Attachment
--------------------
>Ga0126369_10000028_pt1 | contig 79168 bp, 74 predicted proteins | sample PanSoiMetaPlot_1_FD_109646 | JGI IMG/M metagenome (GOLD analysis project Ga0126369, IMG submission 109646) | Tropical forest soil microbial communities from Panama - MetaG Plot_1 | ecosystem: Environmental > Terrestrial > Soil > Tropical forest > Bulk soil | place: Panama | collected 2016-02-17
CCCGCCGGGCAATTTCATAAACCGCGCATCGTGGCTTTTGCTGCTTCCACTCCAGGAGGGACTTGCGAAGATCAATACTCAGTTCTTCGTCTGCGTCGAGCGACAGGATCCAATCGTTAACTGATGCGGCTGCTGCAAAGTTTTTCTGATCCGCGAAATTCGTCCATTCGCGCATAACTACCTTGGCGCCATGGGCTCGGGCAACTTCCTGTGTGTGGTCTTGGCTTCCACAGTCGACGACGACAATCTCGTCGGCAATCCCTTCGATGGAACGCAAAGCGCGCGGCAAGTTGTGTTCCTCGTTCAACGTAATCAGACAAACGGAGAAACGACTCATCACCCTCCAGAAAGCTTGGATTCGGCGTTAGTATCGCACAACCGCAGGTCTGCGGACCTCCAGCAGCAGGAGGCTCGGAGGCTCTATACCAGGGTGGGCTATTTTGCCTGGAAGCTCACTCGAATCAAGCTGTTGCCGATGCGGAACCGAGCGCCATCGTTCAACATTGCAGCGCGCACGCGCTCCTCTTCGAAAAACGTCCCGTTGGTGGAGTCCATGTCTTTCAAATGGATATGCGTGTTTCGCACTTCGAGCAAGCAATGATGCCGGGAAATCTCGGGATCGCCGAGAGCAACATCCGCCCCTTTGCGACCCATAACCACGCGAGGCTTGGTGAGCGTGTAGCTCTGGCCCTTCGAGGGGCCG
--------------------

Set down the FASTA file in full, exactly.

>Ga0126369_10000028_pt1 | contig 79168 bp, 74 predicted proteins | sample PanSoiMetaPlot_1_FD_109646 | JGI IMG/M metagenome (GOLD analysis project Ga0126369, IMG submission 109646) | Tropical forest soil microbial communities from Panama - MetaG Plot_1 | ecosystem: Environmental > Terrestrial > Soil > Tropical forest > Bulk soil | place: Panama | collected 2016-02-17
CCCGCCGGGCAATTTCATAAACCGCGCATCGTGGCTTTTGCTGCTTCCACTCCAGGAGGGACTTGCGAAGATCAATACTCAGTTCTTCGTCTGCGTCGAGCGACAGGATCCAATCGTTAACTGATGCGGCTGCTGCAAAGTTTTTCTGATCCGCGAAATTCGTCCATTCGCGCATAACTACCTTGGCGCCATGGGCTCGGGCAACTTCCTGTGTGTGGTCTTGGCTTCCACAGTCGACGACGACAATCTCGTCGGCAATCCCTTCGATGGAACGCAAAGCGCGCGGCAAGTTGTGTTCCTCGTTCAACGTAATCAGACAAACGGAGAAACGACTCATCACCCTCCAGAAAGCTTGGATTCGGCGTTAGTATCGCACAACCGCAGGTCTGCGGACCTCCAGCAGCAGGAGGCTCGGAGGCTCTATACCAGGGTGGGCTATTTTGCCTGGAAGCTCACTCGAATCAAGCTGTTGCCGATGCGGAACCGAGCGCCATCGTTCAACATTGCAGCGCGCACGCGCTCCTCTTCGAAAAACGTCCCGTTGGTGGAGTCCATGTCTTTCAAATGGATATGCGTGTTTCGCACTTCGAGCAAGCAATGATGCCGGGAAATCTCGGGATCGCCGAGAGCAACATCCGCCCCTTTGCGACCCATAACCACGCGAGGCTTGGTGAGCGTGTAGCTCTGGCCCTTCGAGGGGCCG